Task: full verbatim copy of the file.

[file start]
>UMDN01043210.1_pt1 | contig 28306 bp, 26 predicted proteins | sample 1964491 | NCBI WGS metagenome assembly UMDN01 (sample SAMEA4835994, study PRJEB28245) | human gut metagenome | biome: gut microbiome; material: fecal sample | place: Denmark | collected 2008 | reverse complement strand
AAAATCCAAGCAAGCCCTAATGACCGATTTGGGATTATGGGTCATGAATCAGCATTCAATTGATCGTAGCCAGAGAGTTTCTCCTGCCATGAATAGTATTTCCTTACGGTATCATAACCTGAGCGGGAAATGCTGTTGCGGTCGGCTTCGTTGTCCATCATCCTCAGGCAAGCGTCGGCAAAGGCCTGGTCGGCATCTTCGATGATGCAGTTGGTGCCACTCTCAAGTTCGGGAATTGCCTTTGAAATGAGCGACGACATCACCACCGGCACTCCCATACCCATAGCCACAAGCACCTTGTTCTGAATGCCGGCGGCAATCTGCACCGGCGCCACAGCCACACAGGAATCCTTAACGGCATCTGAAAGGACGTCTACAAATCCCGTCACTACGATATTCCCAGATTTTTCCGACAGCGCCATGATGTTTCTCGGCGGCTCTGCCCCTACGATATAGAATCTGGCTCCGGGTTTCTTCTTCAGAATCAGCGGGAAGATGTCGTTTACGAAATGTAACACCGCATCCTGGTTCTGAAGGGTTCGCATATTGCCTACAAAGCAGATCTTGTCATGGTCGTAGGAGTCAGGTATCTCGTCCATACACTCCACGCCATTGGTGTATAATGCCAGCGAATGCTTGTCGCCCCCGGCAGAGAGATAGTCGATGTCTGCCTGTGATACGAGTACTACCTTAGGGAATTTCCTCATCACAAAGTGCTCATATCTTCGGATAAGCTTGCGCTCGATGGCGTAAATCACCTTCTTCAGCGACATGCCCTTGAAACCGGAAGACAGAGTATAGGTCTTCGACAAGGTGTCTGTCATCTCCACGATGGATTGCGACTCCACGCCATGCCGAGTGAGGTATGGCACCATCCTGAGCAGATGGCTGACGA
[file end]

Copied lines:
>UMDN01043210.1_pt1 | contig 28306 bp, 26 predicted proteins | sample 1964491 | NCBI WGS metagenome assembly UMDN01 (sample SAMEA4835994, study PRJEB28245) | human gut metagenome | biome: gut microbiome; material: fecal sample | place: Denmark | collected 2008 | reverse complement strand
AAAATCCAAGCAAGCCCTAATGACCGATTTGGGATTATGGGTCATGAATCAGCATTCAATTGATCGTAGCCAGAGAGTTTCTCCTGCCATGAATAGTATTTCCTTACGGTATCATAACCTGAGCGGGAAATGCTGTTGCGGTCGGCTTCGTTGTCCATCATCCTCAGGCAAGCGTCGGCAAAGGCCTGGTCGGCATCTTCGATGATGCAGTTGGTGCCACTCTCAAGTTCGGGAATTGCCTTTGAAATGAGCGACGACATCACCACCGGCACTCCCATACCCATAGCCACAAGCACCTTGTTCTGAATGCCGGCGGCAATCTGCACCGGCGCCACAGCCACACAGGAATCCTTAACGGCATCTGAAAGGACGTCTACAAATCCCGTCACTACGATATTCCCAGATTTTTCCGACAGCGCCATGATGTTTCTCGGCGGCTCTGCCCCTACGATATAGAATCTGGCTCCGGGTTTCTTCTTCAGAATCAGCGGGAAGATGTCGTTTACGAAATGTAACACCGCATCCTGGTTCTGAAGGGTTCGCATATTGCCTACAAAGCAGATCTTGTCATGGTCGTAGGAGTCAGGTATCTCGTCCATACACTCCACGCCATTGGTGTATAATGCCAGCGAATGCTTGTCGCCCCCGGCAGAGAGATAGTCGATGTCTGCCTGTGATACGAGTACTACCTTAGGGAATTTCCTCATCACAAAGTGCTCATATCTTCGGATAAGCTTGCGCTCGATGGCGTAAATCACCTTCTTCAGCGACATGCCCTTGAAACCGGAAGACAGAGTATAGGTCTTCGACAAGGTGTCTGTCATCTCCACGATGGATTGCGACTCCACGCCATGCCGAGTGAGGTATGGCACCATCCTGAGCAGATGGCTGACGA